Biden administration pushes plan to ease truck driver shortage

Trucks line up to drop off their loads at the Port of Los Angeles in 2020. With a shortage of truck drivers exacerbating supply-chain woes, the Biden administration is offering a new plan to help the industry find recruits.
(Genaro Molina / Los Angeles Times)
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The Biden administration will announce a three-pronged plan to recruit and retain truck drivers in an effort to combat a driver shortage that has contributed to the supply chain problems plaguing the globe since the start of the COVID-19 pandemic, senior administration officials said Wednesday.

The officials said the plan will not only look at the immediate driver shortage but also address long-standing challenges in the trucking industry that predate the arrival of COVID-19.

The plan includes connecting veterans who left the service with extensive military trucking experience — 70,000 over the last five years — with trucking jobs as they transition to civilian life.

The administration will be working closely with the private sector to engage in a “90-day apprenticeship challenge” to recruit as many employers as possible to start registered apprenticeships.

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Apprenticeships, a popular form of workforce training in many industries, are an “earn and learn” model that enables interested truck drivers to learn on the job, the administration officials said.

“We’re willing to say that any employer that’s willing to step up and be part of registered apprenticeship, we can help them launch a new program within 48 hours,” said one of the officials, who, like the other administration officials, requested anonymity to provide details of the plan before the official announcement.

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The Biden administration hopes to expand the number of apprentices in the trucking industry, which currently number more than 10,000.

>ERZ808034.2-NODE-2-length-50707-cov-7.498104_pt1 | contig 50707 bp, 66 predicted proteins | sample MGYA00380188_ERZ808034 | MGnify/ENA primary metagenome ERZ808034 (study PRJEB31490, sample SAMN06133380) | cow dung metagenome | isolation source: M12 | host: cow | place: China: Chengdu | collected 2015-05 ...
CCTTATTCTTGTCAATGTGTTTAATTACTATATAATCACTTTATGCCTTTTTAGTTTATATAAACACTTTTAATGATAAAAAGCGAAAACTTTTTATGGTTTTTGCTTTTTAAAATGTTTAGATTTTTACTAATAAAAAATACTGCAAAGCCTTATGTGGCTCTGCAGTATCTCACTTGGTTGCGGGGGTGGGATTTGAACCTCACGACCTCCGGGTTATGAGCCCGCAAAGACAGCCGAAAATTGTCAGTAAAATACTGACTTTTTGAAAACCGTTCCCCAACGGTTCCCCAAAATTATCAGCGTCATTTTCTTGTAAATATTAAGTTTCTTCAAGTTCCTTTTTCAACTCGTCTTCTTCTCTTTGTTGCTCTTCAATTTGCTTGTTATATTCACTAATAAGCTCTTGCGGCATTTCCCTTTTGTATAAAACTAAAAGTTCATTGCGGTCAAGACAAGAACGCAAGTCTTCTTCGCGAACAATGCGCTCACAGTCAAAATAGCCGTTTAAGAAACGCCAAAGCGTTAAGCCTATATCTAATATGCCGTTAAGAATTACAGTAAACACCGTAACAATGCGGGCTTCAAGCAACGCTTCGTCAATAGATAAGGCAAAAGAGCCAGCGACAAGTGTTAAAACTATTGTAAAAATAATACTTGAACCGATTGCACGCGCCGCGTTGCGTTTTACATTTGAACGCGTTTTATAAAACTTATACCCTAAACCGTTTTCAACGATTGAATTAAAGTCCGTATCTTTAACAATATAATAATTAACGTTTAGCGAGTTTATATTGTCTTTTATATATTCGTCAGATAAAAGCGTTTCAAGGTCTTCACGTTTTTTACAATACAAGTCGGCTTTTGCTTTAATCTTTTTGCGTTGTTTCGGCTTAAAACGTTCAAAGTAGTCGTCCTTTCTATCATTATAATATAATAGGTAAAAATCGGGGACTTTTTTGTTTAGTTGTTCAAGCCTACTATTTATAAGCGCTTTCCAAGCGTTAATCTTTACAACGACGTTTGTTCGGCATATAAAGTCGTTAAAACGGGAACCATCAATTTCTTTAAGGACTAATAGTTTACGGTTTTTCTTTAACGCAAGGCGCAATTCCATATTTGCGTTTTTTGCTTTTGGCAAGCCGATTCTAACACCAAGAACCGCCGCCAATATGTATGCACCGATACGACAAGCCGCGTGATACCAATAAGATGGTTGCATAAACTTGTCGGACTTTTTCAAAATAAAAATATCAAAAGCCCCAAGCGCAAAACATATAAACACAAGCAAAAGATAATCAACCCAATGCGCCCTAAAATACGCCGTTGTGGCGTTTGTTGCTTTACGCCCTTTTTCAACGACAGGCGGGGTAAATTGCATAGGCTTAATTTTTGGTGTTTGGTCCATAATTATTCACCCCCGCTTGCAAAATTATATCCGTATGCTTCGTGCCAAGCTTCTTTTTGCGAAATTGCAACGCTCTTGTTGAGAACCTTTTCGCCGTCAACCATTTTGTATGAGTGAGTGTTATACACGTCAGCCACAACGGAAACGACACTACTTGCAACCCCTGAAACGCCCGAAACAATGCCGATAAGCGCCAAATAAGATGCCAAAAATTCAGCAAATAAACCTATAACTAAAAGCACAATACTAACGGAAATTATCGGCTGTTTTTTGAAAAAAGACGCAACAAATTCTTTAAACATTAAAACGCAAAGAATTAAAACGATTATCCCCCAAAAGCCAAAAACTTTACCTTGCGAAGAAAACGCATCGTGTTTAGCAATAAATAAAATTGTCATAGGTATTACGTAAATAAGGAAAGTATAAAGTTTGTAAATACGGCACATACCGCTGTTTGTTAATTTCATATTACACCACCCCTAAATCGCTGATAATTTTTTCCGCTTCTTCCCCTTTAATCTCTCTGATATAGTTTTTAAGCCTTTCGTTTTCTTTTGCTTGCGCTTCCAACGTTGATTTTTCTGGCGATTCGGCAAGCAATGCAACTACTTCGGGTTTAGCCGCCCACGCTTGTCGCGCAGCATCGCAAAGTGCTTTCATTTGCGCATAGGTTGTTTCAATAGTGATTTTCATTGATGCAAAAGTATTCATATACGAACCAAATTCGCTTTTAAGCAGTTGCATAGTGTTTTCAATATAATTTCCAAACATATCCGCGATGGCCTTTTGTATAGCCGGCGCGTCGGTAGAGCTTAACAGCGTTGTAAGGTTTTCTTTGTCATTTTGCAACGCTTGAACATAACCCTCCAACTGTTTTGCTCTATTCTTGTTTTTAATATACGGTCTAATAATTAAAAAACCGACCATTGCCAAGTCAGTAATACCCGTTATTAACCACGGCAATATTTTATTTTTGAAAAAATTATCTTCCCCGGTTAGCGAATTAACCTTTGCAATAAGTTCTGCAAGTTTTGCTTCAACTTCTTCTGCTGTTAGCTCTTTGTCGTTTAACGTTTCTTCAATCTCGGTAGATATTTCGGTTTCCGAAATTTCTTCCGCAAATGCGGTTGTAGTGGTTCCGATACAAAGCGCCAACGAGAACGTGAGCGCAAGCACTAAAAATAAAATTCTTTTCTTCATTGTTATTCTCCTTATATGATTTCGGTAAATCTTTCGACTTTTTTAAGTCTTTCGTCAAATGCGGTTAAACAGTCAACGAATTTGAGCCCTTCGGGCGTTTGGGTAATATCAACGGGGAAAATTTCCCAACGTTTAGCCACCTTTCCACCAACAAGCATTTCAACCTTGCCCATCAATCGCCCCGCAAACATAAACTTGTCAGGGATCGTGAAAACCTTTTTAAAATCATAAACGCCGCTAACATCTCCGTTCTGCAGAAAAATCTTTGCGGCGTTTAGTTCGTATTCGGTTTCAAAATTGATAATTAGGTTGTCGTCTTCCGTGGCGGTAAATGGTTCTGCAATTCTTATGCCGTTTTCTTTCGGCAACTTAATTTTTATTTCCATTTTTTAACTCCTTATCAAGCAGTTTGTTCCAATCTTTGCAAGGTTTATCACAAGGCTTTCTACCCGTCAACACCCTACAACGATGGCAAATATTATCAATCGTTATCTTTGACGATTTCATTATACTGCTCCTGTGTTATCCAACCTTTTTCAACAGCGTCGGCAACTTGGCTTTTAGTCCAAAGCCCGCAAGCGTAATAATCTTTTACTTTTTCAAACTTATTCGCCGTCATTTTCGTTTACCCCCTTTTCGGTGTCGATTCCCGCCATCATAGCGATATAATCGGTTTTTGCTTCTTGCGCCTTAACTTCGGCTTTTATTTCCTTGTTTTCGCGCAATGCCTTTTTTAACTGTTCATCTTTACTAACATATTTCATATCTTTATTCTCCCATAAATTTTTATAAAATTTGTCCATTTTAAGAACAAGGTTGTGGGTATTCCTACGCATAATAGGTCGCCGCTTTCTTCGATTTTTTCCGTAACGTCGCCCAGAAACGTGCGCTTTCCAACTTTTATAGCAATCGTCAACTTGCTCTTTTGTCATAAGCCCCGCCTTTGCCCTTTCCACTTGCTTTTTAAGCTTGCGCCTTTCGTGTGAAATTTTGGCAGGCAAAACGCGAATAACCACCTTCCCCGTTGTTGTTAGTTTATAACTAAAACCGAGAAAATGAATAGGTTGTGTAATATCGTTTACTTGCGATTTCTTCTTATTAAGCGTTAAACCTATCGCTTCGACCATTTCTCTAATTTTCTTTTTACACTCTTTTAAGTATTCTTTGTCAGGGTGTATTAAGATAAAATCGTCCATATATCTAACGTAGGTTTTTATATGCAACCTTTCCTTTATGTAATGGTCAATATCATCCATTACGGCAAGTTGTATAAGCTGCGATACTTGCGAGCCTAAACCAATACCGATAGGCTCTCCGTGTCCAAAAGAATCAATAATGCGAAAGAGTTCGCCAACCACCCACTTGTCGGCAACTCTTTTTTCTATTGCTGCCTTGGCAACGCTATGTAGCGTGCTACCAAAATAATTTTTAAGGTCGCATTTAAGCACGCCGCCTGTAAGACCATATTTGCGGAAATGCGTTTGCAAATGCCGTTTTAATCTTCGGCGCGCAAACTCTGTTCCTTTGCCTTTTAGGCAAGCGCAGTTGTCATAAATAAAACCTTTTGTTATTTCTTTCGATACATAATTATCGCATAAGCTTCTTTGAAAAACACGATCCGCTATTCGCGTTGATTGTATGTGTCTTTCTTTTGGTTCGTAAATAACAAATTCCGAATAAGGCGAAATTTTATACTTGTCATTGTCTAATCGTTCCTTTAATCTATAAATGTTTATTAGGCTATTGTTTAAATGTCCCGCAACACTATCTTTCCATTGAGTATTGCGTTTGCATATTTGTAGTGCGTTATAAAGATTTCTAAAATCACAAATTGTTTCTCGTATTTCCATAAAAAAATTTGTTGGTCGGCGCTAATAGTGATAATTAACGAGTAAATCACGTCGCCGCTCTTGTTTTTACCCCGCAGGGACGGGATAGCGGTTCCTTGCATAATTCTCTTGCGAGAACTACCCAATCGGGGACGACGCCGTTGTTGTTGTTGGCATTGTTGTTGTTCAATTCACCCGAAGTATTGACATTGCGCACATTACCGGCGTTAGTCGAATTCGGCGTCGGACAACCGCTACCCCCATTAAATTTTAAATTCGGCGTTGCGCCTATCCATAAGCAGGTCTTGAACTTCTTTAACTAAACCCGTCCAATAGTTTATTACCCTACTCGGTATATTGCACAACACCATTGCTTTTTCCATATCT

Transportation Secretary Pete Buttigieg, Labor Secretary Marty Walsh and National Economic Council Director Brian Deese are scheduled to announce the plan Thursday after a roundtable with trucking industry and labor leaders.

The departments of Labor and Transportation will detail steps they will take to lay the foundation for a stronger trucking workforce overall, including working with states and providing federal funding opportunities to streamline the licensing process for new drivers.

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The administration officials referenced President Biden’s recently passed infrastructure bill, which included a pilot program to lower the minimum age for interstate truck drivers to 18 from 21 to help the industry target young people fresh out of high school.

The bill also includes funding for compensation studies to understand the hours truck drivers work and hours spent unpaid while waiting to load and unload cargo.

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Administration officials said they will also form a task force to address the recruitment and safety of women into the work force.

The ports of Los Angeles and Long Beach are facing unprecedented gridlock as the global supply chain struggles with shortages of cargo ships and containers and a lack of workers willing to drive trucks or handle inventory in warehouses for the wages offered.

The driver shortage is a major factor in the gridlock, as trucks carry more than 70% of domestic cargo shipments. Like many other workers, truck drivers have been slow to return to their jobs, and the arrival of the Omicron variant of the coronavirus may add to the hesitation.

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